Teixeira's D helps make up for slump
Slugger having big impact at first while scuffling at plate
ANAHEIM -- At some point, you figure the bat of Mark Teixeira will be resuscitated in this American League Championship Series.
For as Teixeira said about a rejuvenated Vladimir Guerrero following Game 3, "You're not going to keep good hitting down."
When it comes to Teixeira, however, he can make a plenty big impact on the success of the Yankees without his normally potent offense.
Teixeira is not just a good defender, but a superb one, as evidenced by the Rawlings Gold Glove Awards he won in 2005-06.
While Mariano Rivera's great escape in the 10th inning of Game 3 -- runners at the corners with nobody out in a tie game -- was impressive, it would not have been possible without Teixeira's glove work.
In particular, he made a dazzling snare down the line to rob Chone Figgins of a walk-off hit for the first out of the 10th, pump-faking as if he was going to throw to the plate, which froze Jeff Mathis at third. Teixeira then tapped the bag with his glove for the out. He also got Torii Hunter's groundout and fired to the plate for the force, and ranged to his right to snag Guerrero's ground ball and raced to the bag to end the inning. Though the Yankees lost the game in 11 innings, Teixeira gave them another crack thanks to his work in the 10th.
"It was getting busy over there," said Teixeira of his glove work in the 10th. "That was an incredible job by Mo coming in and getting it done there. He never ceases to amaze you."
But the same has been true of Teixeira, who normally doesn't get a lot of notice for his defense because of his status as an elite hitter.
"He's outstanding," said Yankees third baseman Alex Rodriguez. "He saved [Game 3] a couple of times. Tex is a great player and we're happy to have him here."
The Angels were the beneficiaries late last summer of not just Teixeira's big bat, but his stingy glove, as well.
"I think when he's struggling at the plate, he's one of the players in this league that's not going to take a pitch off defensively," said Angels manager Mike Scioscia. "He's going to be in every game, because it's two separate parts of what he brings. I can't tell you how impressed we were just seeing him up close in the couple months we had him last year. Just how hard he works on his defense, how much pride he takes in it, and the difference maker he is."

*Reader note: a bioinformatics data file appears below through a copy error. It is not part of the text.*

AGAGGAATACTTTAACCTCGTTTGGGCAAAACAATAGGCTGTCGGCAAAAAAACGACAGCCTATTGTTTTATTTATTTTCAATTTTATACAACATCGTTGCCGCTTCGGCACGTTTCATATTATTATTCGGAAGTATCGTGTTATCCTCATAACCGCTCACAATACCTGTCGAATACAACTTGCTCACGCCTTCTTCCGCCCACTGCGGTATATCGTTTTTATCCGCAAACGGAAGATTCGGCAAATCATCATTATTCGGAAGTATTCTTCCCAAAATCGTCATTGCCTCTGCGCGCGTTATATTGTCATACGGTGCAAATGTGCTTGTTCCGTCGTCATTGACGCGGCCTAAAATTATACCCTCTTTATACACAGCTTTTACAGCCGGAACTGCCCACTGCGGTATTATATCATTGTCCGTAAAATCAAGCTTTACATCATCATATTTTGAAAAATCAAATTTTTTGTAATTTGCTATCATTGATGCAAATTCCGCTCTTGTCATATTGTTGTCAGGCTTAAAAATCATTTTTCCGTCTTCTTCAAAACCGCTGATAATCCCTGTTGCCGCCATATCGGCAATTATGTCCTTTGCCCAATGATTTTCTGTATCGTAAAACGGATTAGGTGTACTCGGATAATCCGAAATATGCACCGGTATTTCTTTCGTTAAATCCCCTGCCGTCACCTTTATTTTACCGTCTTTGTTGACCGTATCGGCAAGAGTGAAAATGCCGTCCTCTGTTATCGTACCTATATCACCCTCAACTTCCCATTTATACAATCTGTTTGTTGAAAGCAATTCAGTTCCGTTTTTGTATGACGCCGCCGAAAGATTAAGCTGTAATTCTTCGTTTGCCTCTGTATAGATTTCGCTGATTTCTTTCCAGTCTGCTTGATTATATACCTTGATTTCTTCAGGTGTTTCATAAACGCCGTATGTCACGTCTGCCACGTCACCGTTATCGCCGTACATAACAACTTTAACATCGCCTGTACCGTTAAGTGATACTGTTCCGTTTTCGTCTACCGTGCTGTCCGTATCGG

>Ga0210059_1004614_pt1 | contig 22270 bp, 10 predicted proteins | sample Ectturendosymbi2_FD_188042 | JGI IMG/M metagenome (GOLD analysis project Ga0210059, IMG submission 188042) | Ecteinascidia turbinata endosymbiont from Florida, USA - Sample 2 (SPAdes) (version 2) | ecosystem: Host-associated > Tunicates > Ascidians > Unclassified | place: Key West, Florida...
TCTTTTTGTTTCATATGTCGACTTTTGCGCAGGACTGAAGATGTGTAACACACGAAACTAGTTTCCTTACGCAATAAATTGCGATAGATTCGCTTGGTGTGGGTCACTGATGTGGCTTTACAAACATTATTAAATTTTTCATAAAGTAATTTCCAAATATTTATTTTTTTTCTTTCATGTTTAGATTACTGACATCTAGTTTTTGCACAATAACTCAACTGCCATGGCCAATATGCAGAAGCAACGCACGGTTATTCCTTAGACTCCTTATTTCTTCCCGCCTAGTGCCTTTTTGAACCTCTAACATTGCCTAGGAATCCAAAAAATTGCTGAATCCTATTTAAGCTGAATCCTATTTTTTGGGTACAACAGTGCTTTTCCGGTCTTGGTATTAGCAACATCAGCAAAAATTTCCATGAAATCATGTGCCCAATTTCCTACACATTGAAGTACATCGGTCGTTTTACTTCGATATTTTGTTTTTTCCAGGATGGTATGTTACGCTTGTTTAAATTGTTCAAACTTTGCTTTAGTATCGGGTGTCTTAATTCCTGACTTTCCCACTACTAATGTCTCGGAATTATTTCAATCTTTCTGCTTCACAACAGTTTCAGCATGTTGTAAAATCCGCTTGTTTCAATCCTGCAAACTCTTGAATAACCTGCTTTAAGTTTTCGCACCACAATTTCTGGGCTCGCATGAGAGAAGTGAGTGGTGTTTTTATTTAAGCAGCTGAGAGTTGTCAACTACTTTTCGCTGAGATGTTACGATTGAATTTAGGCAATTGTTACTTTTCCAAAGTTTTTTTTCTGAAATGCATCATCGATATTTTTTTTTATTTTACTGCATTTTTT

First base is usually a position for the sluggers, which Teixeira is. But what is far more uncommon at first is to also be a defensive standout.
"[It's] a position where it's probably a little tougher to be a difference-maker than if you play shortstop, center field, catcher or second base," Scioscia said. "But he certainly is. And he takes pride and works harder, and he's obviously had a major impact on a lot of situations that have already happened in just the three games we've played them on the defensive side."
Offensively speaking, Teixeira went just 1-for-13 in the first three games of the ALCS. In his first six games of this postseason, he is hitting .120 (3-for-25), though one of his hits was a walk-off homer to beat the Twins in Game 2 of the AL Division Series.
"I tried to do the best I can out there. I haven't been getting it done offensively," Teixeira said. "When I can step up and play solid defense, it really helps the team out."
Until the hits start coming, the Yankees expect Teixeira will keep playing top-notch defense.
"Well, I mean there's a lot of ways that you can win a ballgame," said Yankees manager Joe Girardi. "It just doesn't always have to be with your bat. Tex has saved us defensively during this series a number of times. ... He's another guy that the law of averages is he's going to start getting some base hits. And [Game 4] would be a great night to start. But if it doesn't, I know in my heart that it's going to happen."
Ian Browne is a reporter for MLB.com. This story was not subject to the approval of Major League Baseball or its clubs.